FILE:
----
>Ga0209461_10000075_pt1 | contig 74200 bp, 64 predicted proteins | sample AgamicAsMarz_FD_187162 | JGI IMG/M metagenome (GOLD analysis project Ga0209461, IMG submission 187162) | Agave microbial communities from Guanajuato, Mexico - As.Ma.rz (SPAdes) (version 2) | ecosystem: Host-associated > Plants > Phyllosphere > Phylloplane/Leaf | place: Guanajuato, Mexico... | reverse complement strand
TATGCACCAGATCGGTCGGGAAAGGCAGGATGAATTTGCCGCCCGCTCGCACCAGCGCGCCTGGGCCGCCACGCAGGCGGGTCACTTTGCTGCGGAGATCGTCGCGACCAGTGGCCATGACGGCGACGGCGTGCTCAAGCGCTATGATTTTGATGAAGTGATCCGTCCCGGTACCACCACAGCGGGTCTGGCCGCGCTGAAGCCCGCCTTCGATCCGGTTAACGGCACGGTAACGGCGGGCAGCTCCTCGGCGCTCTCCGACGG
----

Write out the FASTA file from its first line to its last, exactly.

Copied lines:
>Ga0209461_10000075_pt1 | contig 74200 bp, 64 predicted proteins | sample AgamicAsMarz_FD_187162 | JGI IMG/M metagenome (GOLD analysis project Ga0209461, IMG submission 187162) | Agave microbial communities from Guanajuato, Mexico - As.Ma.rz (SPAdes) (version 2) | ecosystem: Host-associated > Plants > Phyllosphere > Phylloplane/Leaf | place: Guanajuato, Mexico... | reverse complement strand
TATGCACCAGATCGGTCGGGAAAGGCAGGATGAATTTGCCGCCCGCTCGCACCAGCGCGCCTGGGCCGCCACGCAGGCGGGTCACTTTGCTGCGGAGATCGTCGCGACCAGTGGCCATGACGGCGACGGCGTGCTCAAGCGCTATGATTTTGATGAAGTGATCCGTCCCGGTACCACCACAGCGGGTCTGGCCGCGCTGAAGCCCGCCTTCGATCCGGTTAACGGCACGGTAACGGCGGGCAGCTCCTCGGCGCTCTCCGACGG